The mistake is when

November 11, 2015

Earlier this week I e-mailed my parents an article from NPR that caught my attention: "It's Never Too Soon To Plan Your 'Driving Retirement.'" Using the story of a 94-year-old woman who decided to give up driving on her 90th birthday, the article explores this one particular challenge of getting older. In sending it to my parents (who are in their mid-sixties), I was mostly joking. Still, though, there's a little bit of interest—though not at all concern yet—behind my sharing that article with them.

All things come to an end. Everything. Although that's a tough lesson to learn, the good news is that it's going to happen no matter what, so, whether we're willing to learn it or not, it's out of our control.

Sunday's gospel lesson (Mark 13:1–8) contains two distinct but related teachings. First, Jesus reminds us of what we already know: everything will come to an end. One of his disciples points out the "large stones" and "large buildings" there on the Jerusalem temple mount, and Jesus responds rather forebodingly, "Do you see these great buildings? Not one stone will be left here upon another; all will be thrown down."

Thanks a lot, Jesus. Thanks for the unpleasant reality check. That's like walking into an art museum, staring at a masterpiece, and having someone come up behind you and say, "You know, over time the paint oxidizes, leaving a less vibrant painting. Eventually, there will be nothing there." We don't like that reminder. We like pretending that this moment will last forever. Somewhere deep down, we know that it won't. And Jesus wants to awaken that reality within us.

Why? Because it's tempting to get lost in our own limited perspective and lose sight of God's time. "All flesh is grass," the prophet says. We are fleeting. Only God abides. (Sorry, Lebowski). And the kingdom of God demands singular focus. It requires us to keep God's perspective. Our time is short. The kingdom is coming. There's an urgency about it. Even the seemingly permanent structures of society will crumble away in the blink of an eye. What are we going to do about it?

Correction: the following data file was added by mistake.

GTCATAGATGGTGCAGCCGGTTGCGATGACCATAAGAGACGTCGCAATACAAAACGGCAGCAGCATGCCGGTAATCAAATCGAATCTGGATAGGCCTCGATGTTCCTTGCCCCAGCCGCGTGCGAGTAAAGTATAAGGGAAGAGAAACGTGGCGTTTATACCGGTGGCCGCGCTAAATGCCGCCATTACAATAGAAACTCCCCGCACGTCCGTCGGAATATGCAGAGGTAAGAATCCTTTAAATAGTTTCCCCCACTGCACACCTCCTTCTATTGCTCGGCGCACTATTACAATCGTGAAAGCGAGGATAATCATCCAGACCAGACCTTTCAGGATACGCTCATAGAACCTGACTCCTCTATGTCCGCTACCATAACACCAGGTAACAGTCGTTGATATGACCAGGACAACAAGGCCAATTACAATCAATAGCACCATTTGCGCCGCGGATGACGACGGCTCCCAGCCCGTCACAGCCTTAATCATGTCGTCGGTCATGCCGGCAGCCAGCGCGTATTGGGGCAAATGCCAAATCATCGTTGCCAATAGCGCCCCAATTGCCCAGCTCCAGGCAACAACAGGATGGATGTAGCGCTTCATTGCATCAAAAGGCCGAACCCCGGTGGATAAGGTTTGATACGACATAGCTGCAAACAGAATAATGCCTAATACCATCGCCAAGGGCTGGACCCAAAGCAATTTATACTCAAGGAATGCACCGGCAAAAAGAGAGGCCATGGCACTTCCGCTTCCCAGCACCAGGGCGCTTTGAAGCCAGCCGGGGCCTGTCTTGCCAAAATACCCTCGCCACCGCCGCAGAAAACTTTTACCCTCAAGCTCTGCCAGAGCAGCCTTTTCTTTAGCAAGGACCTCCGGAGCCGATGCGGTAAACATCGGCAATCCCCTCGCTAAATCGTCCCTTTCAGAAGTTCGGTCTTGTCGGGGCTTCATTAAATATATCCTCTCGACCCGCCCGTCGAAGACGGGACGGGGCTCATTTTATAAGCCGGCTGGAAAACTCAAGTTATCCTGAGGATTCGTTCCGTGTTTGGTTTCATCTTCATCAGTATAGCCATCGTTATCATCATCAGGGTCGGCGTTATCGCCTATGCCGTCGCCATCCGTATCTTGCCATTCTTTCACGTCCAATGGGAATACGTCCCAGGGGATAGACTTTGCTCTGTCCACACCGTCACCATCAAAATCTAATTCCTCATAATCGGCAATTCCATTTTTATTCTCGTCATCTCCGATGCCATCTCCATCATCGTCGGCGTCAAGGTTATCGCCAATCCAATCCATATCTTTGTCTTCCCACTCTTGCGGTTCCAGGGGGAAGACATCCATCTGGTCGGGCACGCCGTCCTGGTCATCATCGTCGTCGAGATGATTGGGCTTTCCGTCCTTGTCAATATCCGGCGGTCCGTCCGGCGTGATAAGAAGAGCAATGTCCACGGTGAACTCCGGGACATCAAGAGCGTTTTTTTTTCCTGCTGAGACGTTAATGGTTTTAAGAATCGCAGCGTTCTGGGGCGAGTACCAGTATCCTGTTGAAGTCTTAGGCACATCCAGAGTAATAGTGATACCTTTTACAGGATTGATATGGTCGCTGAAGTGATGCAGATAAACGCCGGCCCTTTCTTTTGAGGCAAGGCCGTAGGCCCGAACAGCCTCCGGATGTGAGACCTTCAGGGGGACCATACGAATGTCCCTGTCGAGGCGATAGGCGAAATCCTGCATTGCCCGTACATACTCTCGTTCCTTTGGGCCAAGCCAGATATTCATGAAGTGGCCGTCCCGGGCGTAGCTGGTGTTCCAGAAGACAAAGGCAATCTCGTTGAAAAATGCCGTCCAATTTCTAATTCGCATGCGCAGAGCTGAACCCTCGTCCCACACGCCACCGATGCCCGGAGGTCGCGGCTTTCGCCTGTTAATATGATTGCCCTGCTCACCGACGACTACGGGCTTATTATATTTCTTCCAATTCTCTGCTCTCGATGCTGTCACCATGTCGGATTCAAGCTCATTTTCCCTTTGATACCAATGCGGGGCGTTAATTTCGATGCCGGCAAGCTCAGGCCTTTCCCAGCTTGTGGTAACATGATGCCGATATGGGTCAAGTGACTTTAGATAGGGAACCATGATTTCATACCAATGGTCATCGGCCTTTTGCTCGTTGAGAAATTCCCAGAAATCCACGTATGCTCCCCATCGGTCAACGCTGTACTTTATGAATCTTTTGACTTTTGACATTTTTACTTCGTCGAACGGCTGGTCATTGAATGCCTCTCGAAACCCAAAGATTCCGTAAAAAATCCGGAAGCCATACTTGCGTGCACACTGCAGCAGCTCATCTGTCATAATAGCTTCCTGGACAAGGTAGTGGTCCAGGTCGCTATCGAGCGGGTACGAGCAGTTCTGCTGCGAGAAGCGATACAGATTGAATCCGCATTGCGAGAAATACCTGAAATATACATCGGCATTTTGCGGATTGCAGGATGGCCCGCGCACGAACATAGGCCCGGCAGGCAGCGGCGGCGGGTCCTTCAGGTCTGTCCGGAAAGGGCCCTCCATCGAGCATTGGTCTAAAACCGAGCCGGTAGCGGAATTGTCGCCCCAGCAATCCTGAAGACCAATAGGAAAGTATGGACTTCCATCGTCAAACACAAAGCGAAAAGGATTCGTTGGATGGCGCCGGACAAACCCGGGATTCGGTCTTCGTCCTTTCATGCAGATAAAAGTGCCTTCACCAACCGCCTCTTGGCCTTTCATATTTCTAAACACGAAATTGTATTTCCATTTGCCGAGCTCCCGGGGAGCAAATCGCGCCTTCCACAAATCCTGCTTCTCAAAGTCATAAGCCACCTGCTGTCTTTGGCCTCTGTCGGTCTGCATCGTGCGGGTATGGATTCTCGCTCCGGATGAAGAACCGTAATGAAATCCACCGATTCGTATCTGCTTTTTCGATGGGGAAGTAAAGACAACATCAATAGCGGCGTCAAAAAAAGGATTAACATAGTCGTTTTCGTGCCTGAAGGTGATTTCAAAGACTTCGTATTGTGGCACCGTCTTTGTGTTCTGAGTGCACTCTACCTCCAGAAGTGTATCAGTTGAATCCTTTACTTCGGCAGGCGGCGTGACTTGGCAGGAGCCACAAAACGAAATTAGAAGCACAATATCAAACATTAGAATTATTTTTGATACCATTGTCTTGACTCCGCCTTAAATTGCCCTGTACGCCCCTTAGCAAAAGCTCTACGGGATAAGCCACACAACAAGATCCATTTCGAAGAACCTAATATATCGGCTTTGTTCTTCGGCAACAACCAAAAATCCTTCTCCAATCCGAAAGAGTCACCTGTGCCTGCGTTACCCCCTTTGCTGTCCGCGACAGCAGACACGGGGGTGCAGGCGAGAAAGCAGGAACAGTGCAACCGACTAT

But the second teaching in Sunday's Gospel reading holds that perspective in check. "When will it be?" the disciples ask. "When will it all be accomplished?" Jesus responds with a clear warning: "Beware that no one leads you astray. Many will come in my name ... and they will lead many astray ... this must take place, but the end is still to come." There is remarkable emphasis on that last phrase: "the end is still to come." The earthquakes and tempests and wars and rumors of wars that seem to shake our existence to its very foundation are coming, but the end is still to come. There's a danger in mistaking the urgency of the coming kingdom for something that you can predict.

Jesus is telling us to get ready but don't rush. He's asking us to hurry up and wait. He's predicting the imminent destruction of the world and telling us it's still somewhere ahead of us. He's asking us to look for signs and be ready to act upon them but also not to mistake those signs for the end itself. And that leaves us in a tough place.

It's hard to live with urgency, and it's hard not to let urgency define us. What does it mean to be in-between? What does it mean to keep that kind of perspective—the God's-coming-but-not-yet perspective? There's a graciousness to accepting it and building one's life around it but not letting it dominate us. To me, that seems like a message of hope.

Originally posted at A Long Way from Home